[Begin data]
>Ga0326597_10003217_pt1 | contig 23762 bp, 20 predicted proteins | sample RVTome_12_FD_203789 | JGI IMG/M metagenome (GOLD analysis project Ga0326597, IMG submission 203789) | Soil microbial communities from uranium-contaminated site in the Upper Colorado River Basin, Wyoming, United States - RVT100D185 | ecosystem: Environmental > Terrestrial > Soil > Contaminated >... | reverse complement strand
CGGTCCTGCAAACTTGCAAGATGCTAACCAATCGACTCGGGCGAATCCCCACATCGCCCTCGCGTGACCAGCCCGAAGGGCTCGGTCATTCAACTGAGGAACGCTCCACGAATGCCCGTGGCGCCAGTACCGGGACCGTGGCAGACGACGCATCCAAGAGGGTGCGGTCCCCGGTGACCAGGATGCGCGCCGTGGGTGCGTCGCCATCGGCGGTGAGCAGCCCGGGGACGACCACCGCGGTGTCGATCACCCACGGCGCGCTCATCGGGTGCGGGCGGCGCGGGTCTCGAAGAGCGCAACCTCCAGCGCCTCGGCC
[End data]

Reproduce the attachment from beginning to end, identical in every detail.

>Ga0326597_10003217_pt1 | contig 23762 bp, 20 predicted proteins | sample RVTome_12_FD_203789 | JGI IMG/M metagenome (GOLD analysis project Ga0326597, IMG submission 203789) | Soil microbial communities from uranium-contaminated site in the Upper Colorado River Basin, Wyoming, United States - RVT100D185 | ecosystem: Environmental > Terrestrial > Soil > Contaminated >... | reverse complement strand
CGGTCCTGCAAACTTGCAAGATGCTAACCAATCGACTCGGGCGAATCCCCACATCGCCCTCGCGTGACCAGCCCGAAGGGCTCGGTCATTCAACTGAGGAACGCTCCACGAATGCCCGTGGCGCCAGTACCGGGACCGTGGCAGACGACGCATCCAAGAGGGTGCGGTCCCCGGTGACCAGGATGCGCGCCGTGGGTGCGTCGCCATCGGCGGTGAGCAGCCCGGGGACGACCACCGCGGTGTCGATCACCCACGGCGCGCTCATCGGGTGCGGGCGGCGCGGGTCTCGAAGAGCGCAACCTCCAGCGCCTCGGCC